3/1/2001 | 5 MINUTE READ

Designing Plastic Components and Injection Molds for Robotically Dispensed Foam-in-Place Gasketing

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While robotic technology improves design flexibility and productivity, up-front attention to component and mold design can lead to even higher gains


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Robotic foam-in-place gasketing (FIPG) is an established technology for automating the gasketing of component parts used in the manufacture of plastic automotive, appliance and electrical components. Many plastic parts are amenable to the use of foam-in-place gaskets. However, up-front attention to mold and plastic part design is critical to capture the high productivity and superior performance of FIP gasket technology.

Some applications include vacuum cleaners, air filters, dishwashers, clothes dryers, dehumidifiers, air conditioners, freezers, refrigerators, ranges, air cleaners and computers. The potential benefits of the foam-in-place gasket approach are a significant reduction in labor costs, increased flexibility in both product and process design and seamless, high-performance gaskets.

The purpose of this article is to explore issues of part design that yield higher manufacturing productivity and improved gasket performance from the use of foam-in-place gaskets. First, though, a few words about the FIPG process.

The FIPG Process

An FIPG foam is a void-filled polymer matrix. The foam is applied robotically to a part as a liquid or semi-liquid and cures to a solid on the part. Foams can be one-component, such as hot melt or urethane moisture cure; or two components, such as polyurethane or silicone. One-component foams are produced by mechanically mixing an inert gas - such as nitrogen - into the material, while two-component foams are produced by the production of gas in a water-based side reaction, as the material is blended during the dispensing process. Selection of the foam material depends on the application and the gasket performance specifications. However, two-component polyurethane foams are most widely used in the FIPG process since they offer the widest range of physical properties.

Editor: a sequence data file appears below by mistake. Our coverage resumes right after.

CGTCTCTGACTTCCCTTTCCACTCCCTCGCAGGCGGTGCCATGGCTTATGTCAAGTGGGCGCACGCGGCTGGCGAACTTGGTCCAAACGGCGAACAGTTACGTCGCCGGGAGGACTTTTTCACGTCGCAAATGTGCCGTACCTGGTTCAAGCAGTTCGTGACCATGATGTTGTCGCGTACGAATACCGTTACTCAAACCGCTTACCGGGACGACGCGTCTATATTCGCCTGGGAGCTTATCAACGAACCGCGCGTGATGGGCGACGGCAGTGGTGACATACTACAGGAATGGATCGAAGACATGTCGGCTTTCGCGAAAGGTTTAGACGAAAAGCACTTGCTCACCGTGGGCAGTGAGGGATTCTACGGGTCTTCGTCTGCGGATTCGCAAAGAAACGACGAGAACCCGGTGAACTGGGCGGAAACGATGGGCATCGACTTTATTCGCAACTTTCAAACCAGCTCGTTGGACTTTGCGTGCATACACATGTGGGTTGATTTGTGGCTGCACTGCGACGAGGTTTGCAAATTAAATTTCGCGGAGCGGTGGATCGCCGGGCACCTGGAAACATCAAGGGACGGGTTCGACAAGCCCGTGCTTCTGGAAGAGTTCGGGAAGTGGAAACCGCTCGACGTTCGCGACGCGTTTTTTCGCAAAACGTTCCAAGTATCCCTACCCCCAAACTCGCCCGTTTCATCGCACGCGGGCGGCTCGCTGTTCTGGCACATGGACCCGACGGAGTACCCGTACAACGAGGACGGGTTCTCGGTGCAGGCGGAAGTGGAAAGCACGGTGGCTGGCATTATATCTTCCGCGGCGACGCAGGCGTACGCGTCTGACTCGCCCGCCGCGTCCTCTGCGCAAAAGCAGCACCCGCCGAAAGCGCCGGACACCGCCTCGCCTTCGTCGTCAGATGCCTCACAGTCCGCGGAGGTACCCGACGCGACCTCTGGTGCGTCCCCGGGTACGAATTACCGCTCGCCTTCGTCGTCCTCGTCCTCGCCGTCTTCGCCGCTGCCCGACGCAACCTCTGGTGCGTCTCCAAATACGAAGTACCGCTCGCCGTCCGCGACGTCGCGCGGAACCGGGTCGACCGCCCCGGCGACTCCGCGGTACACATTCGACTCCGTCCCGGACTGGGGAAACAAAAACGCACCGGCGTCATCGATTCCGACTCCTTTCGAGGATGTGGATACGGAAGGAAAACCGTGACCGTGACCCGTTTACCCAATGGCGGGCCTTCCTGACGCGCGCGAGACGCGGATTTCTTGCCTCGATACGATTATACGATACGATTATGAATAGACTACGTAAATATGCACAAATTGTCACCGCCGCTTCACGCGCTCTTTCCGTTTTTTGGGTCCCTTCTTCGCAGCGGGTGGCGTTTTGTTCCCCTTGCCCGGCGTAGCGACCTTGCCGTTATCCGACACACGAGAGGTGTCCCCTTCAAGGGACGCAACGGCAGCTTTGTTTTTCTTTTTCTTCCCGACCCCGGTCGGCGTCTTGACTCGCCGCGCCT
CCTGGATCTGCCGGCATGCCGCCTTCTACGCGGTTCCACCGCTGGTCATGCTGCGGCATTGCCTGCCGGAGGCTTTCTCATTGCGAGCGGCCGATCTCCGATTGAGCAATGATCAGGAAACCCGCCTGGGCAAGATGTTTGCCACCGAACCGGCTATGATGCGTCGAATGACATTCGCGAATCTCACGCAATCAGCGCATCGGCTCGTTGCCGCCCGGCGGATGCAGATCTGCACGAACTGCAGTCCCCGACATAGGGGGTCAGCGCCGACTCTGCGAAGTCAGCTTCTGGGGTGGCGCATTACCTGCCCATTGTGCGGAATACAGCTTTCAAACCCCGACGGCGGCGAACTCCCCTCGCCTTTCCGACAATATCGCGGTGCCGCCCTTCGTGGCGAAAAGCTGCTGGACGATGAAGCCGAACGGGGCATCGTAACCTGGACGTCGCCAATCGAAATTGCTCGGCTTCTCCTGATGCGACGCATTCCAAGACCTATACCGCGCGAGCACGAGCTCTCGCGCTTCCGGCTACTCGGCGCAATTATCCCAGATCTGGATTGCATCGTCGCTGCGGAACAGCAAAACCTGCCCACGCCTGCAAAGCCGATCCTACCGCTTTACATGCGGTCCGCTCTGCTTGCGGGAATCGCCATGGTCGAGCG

The viscosity of different FIPG materials can vary widely, from a paint-like consistency to a thick paste (thixotropic). The way in which these materials flow onto a flat surface or into a groove has implications for part design.

For both one- and two-component foams, the liquid - or semi-liquid - material must be applied to the substrate very accurately since curing will occur wherever the material is first laid down. The material cannot be adjusted or moved into position after the fact. For this reason, the material is almost always robotically applied. While round parts can sometimes be gasketed with a simple turntable, most applications require either a three- or six-axis robot. It is the robotic's requirement that actually leads to some of the major benefits of FIPG, which are a reduction of labor and an increase in placement accuracy. So, robotic application also influences part design.

Fixturing is another important aspect of the FIPG process. Parts must be moved into and out of the dispense station accurately and quickly in order to ensure high productivity, and they must be presented to the robot in an optimal fashion. These factors also impact part design.

Optimal Part Design

Since FIPG materials can be applied either in a groove (liquid) or on a flat surface (semi-liquid paste), most component parts can be converted from manual gasketing to foam-in-place. However, a part that is designed with the FIPG approach in mind will lead to both higher production efficiency and optimal gasket performance. Following are part design guidelines that help to achieve both of these objectives.